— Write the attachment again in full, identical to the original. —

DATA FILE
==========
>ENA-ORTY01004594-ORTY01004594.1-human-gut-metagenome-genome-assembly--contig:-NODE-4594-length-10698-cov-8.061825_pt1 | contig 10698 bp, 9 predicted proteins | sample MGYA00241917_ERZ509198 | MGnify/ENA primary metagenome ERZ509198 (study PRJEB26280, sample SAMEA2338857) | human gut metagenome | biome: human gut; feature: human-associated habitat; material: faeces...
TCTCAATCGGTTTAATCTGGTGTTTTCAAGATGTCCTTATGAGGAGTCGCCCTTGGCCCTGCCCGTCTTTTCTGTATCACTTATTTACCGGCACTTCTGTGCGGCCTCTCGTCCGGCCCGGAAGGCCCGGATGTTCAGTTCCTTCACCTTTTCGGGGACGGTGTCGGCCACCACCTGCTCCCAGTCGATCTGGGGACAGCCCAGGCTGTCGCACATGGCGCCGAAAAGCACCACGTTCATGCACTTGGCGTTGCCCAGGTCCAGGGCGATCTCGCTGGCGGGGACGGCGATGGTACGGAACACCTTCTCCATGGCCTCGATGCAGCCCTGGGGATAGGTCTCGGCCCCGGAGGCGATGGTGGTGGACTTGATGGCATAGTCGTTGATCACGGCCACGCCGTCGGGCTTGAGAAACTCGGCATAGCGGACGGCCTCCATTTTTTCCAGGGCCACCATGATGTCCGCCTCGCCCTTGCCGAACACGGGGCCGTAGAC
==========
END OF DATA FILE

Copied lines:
>ENA-ORTY01004594-ORTY01004594.1-human-gut-metagenome-genome-assembly--contig:-NODE-4594-length-10698-cov-8.061825_pt1 | contig 10698 bp, 9 predicted proteins | sample MGYA00241917_ERZ509198 | MGnify/ENA primary metagenome ERZ509198 (study PRJEB26280, sample SAMEA2338857) | human gut metagenome | biome: human gut; feature: human-associated habitat; material: faeces...
TCTCAATCGGTTTAATCTGGTGTTTTCAAGATGTCCTTATGAGGAGTCGCCCTTGGCCCTGCCCGTCTTTTCTGTATCACTTATTTACCGGCACTTCTGTGCGGCCTCTCGTCCGGCCCGGAAGGCCCGGATGTTCAGTTCCTTCACCTTTTCGGGGACGGTGTCGGCCACCACCTGCTCCCAGTCGATCTGGGGACAGCCCAGGCTGTCGCACATGGCGCCGAAAAGCACCACGTTCATGCACTTGGCGTTGCCCAGGTCCAGGGCGATCTCGCTGGCGGGGACGGCGATGGTACGGAACACCTTCTCCATGGCCTCGATGCAGCCCTGGGGATAGGTCTCGGCCCCGGAGGCGATGGTGGTGGACTTGATGGCATAGTCGTTGATCACGGCCACGCCGTCGGGCTTGAGAAACTCGGCATAGCGGACGGCCTCCATTTTTTCCAGGGCCACCATGATGTCCGCCTCGCCCTTGCCGAACACGGGGCCGTAGAC